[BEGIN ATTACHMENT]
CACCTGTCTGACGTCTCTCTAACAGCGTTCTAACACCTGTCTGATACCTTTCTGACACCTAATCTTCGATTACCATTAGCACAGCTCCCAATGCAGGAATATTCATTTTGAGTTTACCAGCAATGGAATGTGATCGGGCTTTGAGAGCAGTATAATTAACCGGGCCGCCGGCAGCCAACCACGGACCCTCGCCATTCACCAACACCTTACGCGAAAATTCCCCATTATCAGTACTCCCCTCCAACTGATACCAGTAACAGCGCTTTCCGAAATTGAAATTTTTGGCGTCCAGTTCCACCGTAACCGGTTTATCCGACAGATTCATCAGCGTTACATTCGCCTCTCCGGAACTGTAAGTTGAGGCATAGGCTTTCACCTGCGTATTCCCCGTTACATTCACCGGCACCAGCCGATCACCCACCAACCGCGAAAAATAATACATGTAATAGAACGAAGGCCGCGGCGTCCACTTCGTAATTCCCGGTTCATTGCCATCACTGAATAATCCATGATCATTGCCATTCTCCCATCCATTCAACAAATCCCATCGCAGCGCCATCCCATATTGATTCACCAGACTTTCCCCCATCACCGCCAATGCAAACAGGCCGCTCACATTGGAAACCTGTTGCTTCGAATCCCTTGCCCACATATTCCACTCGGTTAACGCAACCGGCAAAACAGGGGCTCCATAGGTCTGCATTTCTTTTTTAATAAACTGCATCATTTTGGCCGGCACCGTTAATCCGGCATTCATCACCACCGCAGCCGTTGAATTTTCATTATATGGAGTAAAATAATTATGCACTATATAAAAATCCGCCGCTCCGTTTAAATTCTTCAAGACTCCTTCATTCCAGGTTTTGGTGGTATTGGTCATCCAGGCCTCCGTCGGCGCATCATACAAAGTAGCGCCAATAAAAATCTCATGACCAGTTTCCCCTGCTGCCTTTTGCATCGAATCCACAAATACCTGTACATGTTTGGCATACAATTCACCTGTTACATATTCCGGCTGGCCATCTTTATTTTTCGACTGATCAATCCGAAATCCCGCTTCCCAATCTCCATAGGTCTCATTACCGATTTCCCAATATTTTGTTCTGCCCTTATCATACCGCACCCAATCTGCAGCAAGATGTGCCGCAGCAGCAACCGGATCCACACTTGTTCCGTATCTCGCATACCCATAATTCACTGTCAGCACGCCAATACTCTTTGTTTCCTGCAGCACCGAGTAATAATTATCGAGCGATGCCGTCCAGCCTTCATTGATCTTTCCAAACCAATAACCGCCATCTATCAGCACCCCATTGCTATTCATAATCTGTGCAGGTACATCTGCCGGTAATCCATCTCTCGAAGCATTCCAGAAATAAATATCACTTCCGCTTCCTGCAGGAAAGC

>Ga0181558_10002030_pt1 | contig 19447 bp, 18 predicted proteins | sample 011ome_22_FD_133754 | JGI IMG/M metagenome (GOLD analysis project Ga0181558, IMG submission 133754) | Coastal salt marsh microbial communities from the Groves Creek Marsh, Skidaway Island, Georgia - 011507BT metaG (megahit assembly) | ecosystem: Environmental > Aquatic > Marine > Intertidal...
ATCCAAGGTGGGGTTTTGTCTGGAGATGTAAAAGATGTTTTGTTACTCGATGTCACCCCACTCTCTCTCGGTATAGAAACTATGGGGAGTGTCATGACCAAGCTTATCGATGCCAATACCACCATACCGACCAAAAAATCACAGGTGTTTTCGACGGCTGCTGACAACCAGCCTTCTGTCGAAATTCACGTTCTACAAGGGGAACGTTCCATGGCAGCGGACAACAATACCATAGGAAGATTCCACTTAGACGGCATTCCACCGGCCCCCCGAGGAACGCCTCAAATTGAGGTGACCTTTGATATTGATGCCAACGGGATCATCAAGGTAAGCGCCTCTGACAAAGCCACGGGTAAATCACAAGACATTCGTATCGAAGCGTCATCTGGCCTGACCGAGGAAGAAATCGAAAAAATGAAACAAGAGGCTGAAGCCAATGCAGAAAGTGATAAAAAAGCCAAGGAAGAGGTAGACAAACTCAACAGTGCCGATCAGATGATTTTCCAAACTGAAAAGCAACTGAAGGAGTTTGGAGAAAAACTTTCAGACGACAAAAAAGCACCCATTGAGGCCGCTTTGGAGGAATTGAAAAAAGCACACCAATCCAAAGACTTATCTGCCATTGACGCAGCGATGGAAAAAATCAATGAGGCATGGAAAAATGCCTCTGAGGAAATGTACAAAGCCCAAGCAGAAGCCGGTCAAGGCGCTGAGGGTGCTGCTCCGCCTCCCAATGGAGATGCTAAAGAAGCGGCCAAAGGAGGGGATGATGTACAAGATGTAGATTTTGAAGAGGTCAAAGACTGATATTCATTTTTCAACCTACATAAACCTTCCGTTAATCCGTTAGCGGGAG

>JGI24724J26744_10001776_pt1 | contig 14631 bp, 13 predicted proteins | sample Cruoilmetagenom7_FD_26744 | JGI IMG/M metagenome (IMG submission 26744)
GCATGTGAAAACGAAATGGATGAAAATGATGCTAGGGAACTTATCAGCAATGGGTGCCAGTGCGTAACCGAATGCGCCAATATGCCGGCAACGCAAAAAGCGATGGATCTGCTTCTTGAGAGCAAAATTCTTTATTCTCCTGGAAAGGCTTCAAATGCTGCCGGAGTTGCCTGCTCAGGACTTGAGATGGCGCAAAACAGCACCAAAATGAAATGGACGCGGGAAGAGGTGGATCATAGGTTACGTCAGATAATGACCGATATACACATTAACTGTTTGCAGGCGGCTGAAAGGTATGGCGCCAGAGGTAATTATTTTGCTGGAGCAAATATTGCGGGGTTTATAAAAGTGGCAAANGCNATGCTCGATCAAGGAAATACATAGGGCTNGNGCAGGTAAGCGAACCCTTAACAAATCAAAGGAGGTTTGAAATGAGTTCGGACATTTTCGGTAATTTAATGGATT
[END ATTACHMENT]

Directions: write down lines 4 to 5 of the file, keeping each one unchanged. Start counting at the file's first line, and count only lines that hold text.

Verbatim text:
>JGI24724J26744_10001776_pt1 | contig 14631 bp, 13 predicted proteins | sample Cruoilmetagenom7_FD_26744 | JGI IMG/M metagenome (IMG submission 26744)
GCATGTGAAAACGAAATGGATGAAAATGATGCTAGGGAACTTATCAGCAATGGGTGCCAGTGCGTAACCGAATGCGCCAATATGCCGGCAACGCAAAAAGCGATGGATCTGCTTCTTGAGAGCAAAATTCTTTATTCTCCTGGAAAGGCTTCAAATGCTGCCGGAGTTGCCTGCTCAGGACTTGAGATGGCGCAAAACAGCACCAAAATGAAATGGACGCGGGAAGAGGTGGATCATAGGTTACGTCAGATAATGACCGATATACACATTAACTGTTTGCAGGCGGCTGAAAGGTATGGCGCCAGAGGTAATTATTTTGCTGGAGCAAATATTGCGGGGTTTATAAAAGTGGCAAANGCNATGCTCGATCAAGGAAATACATAGGGCTNGNGCAGGTAAGCGAACCCTTAACAAATCAAAGGAGGTTTGAAATGAGTTCGGACATTTTCGGTAATTTAATGGATT